Organ Damage and Bladder Perforation are Linked to Transvaginal Mesh in Women
Transvaginal mesh is one of those medical products that seemed like a good idea at the time but has since proved to have horrendous consequences for thousands of women.
It has been used for decades but the more recent use of the product for the treatment of stress urinary incontinence and prolapse, has proved to be disastrous for thousands of women as evidenced by the harrowing evidence of injuries seen in the many lawsuits brought against the makers of the mesh.
What is Transvaginal Mesh and Why is It Used?
Surgical mesh was originally designed in the 1950s to correct abdominal hernias. It consists of a woven material that was placed below the skin to patch an abdominal hole and prevent intestines and other tissues from protruding through the abdominal wall. It is made of biological materials or synthetic materials like polytetrafluoroethylene, polypropylene, polyester fibers or even stainless steel.
The Food and Drug Administration (FDA) has pointed out thousands of hernia repair surgeries are performed each year, and many of them use mesh. However, the FDA has received reports of adverse reactions to the mesh, injury to organs, nerves or to blood vessels.
In the 1970s, doctors started expanding the use of surgical mesh to treat pelvic organ prolapse (POP). The first vaginal mesh product was used in 1996 when the FDA approved it for the treatment of stress urinary incontinence (SUI). The first vaginal mesh product for treatment of prolapse was approved more than a decade ago in 2002. Last year the FDA issued a new warning on transvaginal mesh products.
The Side Effects of Transvaginal Mesh
Women who have experience problems with the mesh have had to undergo surgery. For some the damage has been permanent. The complications associated with the device include:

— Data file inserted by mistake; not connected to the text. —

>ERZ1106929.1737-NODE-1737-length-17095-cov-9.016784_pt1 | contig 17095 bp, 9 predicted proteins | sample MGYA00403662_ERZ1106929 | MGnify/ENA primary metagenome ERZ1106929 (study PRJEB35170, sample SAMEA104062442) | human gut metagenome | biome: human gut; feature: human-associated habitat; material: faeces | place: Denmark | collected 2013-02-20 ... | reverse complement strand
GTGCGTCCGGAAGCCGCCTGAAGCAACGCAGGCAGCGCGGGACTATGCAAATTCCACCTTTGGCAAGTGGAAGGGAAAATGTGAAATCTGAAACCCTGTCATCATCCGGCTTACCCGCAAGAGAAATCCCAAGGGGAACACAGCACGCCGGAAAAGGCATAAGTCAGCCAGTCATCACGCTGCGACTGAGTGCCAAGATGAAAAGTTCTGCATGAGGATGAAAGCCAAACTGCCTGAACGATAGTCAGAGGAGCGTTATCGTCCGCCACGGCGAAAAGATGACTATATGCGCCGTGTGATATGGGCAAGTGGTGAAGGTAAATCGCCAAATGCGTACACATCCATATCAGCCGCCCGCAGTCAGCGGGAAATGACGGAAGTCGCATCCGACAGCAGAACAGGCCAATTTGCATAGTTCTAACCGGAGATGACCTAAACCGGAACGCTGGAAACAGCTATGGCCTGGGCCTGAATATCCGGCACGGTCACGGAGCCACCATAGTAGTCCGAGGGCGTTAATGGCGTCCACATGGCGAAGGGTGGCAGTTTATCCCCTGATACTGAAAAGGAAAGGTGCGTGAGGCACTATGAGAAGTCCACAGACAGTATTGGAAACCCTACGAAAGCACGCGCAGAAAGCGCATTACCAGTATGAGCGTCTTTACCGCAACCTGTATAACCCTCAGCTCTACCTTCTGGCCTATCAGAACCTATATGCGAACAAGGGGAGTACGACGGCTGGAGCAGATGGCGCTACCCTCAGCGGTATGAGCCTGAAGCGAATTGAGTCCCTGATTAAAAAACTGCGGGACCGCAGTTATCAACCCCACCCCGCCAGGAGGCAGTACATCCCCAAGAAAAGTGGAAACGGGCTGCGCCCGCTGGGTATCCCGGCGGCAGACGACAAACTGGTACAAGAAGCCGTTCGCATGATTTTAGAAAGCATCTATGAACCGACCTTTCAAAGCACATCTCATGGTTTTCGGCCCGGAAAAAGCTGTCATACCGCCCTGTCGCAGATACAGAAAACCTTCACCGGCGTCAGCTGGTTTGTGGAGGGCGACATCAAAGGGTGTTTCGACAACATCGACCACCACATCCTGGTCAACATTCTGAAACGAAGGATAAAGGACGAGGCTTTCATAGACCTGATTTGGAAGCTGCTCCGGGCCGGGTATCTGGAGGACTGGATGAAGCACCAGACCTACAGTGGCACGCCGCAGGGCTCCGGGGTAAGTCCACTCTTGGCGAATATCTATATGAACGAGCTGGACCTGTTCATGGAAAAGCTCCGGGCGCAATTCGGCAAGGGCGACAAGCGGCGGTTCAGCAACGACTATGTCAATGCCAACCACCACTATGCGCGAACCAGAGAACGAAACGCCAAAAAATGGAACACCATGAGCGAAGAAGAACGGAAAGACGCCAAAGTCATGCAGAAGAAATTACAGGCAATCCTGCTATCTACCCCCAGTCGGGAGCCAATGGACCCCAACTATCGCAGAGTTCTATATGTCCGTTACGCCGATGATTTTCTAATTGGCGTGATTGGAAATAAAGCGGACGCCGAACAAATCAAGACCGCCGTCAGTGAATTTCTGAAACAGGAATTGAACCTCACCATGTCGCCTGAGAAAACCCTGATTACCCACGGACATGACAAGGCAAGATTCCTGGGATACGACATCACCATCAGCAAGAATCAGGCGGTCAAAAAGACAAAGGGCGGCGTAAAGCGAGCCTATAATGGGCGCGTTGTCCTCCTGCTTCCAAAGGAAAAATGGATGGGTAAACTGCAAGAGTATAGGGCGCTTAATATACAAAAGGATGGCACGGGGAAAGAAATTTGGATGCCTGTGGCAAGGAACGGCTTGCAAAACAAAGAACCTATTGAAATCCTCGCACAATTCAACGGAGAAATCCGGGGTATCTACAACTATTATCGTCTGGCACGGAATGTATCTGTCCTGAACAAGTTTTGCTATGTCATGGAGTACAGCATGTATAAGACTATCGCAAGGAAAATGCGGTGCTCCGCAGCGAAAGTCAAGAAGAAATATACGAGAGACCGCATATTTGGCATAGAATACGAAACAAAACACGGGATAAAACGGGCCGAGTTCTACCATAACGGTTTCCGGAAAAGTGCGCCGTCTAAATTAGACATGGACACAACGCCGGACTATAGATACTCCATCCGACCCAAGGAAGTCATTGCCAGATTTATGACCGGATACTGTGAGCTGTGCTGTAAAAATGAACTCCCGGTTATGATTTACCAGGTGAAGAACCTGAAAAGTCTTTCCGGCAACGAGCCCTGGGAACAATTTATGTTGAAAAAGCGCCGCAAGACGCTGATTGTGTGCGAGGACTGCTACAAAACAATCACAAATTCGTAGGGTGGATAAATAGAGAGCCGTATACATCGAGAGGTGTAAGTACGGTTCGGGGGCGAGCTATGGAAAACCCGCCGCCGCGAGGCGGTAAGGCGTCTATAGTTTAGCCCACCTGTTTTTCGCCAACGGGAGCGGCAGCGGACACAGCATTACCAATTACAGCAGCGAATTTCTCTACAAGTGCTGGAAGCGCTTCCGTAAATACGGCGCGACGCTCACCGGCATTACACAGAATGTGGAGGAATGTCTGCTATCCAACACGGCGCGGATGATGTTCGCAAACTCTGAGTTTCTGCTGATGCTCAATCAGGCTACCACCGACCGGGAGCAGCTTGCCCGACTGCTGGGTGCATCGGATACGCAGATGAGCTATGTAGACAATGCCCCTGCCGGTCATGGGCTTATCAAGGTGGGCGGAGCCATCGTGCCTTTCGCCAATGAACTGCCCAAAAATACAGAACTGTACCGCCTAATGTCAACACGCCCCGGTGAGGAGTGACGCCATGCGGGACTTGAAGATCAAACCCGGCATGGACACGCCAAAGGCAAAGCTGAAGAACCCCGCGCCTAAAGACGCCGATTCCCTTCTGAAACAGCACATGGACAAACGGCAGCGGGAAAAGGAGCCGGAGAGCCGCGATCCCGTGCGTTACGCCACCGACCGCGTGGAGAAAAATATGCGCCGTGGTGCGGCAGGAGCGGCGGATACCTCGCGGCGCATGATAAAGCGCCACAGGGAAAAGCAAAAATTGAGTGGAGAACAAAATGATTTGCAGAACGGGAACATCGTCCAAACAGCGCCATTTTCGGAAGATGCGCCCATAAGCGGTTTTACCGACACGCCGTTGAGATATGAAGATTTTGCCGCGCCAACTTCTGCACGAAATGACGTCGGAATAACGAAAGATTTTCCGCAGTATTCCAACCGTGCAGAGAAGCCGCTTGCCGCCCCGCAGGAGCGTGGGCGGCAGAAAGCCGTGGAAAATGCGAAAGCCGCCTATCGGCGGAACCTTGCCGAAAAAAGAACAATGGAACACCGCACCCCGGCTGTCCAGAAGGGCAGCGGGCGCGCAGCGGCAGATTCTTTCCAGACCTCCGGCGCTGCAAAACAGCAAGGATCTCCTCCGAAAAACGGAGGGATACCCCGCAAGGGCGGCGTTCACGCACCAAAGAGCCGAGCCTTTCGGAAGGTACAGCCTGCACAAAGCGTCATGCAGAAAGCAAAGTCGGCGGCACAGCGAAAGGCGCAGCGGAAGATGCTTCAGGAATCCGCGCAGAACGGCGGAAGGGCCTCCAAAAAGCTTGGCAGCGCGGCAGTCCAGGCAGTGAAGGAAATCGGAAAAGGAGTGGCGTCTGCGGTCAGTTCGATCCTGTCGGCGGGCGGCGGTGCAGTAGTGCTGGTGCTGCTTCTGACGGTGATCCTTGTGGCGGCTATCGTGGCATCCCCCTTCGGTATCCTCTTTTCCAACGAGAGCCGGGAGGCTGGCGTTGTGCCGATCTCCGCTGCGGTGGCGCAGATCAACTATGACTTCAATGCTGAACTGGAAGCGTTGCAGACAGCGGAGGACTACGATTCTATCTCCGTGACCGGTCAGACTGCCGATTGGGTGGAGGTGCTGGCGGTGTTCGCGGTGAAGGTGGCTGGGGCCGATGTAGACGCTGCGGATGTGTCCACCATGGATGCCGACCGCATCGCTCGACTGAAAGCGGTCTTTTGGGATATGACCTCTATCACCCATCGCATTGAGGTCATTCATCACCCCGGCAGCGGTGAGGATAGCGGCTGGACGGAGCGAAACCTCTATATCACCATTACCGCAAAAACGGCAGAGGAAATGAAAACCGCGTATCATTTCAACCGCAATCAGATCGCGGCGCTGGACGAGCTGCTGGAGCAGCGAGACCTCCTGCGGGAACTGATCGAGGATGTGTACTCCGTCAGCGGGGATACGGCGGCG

- Organ damage
- IV Therapy
- Blood transfusions
- Drainage of hematomas or abscesses.
- Vaginal scarring
- Bowel and bladder perforation
- Urinary problems and infection
Lawsuits over Transvaginal Mesh and Sling Products
As of November 2014, more than 65,000 lawsuits have been filed against the makers of transvaginal mesh devices including C.R. Bard, Ethicon (a Johnson & Johnson subsidiary), American Medical Systems and Boston Scientific and consolidated for pretrial proceedings. Some lawsuits have been settled or resulted in awards to the plaintiffs, but many lawsuits are still pending. The claims allege the mesh was defectively designed and caused serious health problems.
According to the U.S. Judicial Panel on Multidistrict Litigation in a report from last November, US District Judge Joseph Goodwin is currently overseeing about 10,000 lawsuits against C.R. Bard; 18,000 lawsuits against American Medical Systems; 14,000 lawsuits against Boston Scientific; 22,000 lawsuits against Ethicon; 1,700 lawsuits against Coloplast; 250 lawsuits against Cook Medical; and a further 70 lawsuits against Neomedic. A $3.35 million jury award was made against Ethicon, a subsidiary of Johnson and Johnson, in 2013, in the first trial of the defective product.
If you have been injured by transvaginal mesh, you should call our Virginia defective medical device attorneys at 757.455.0077 for a free consultation.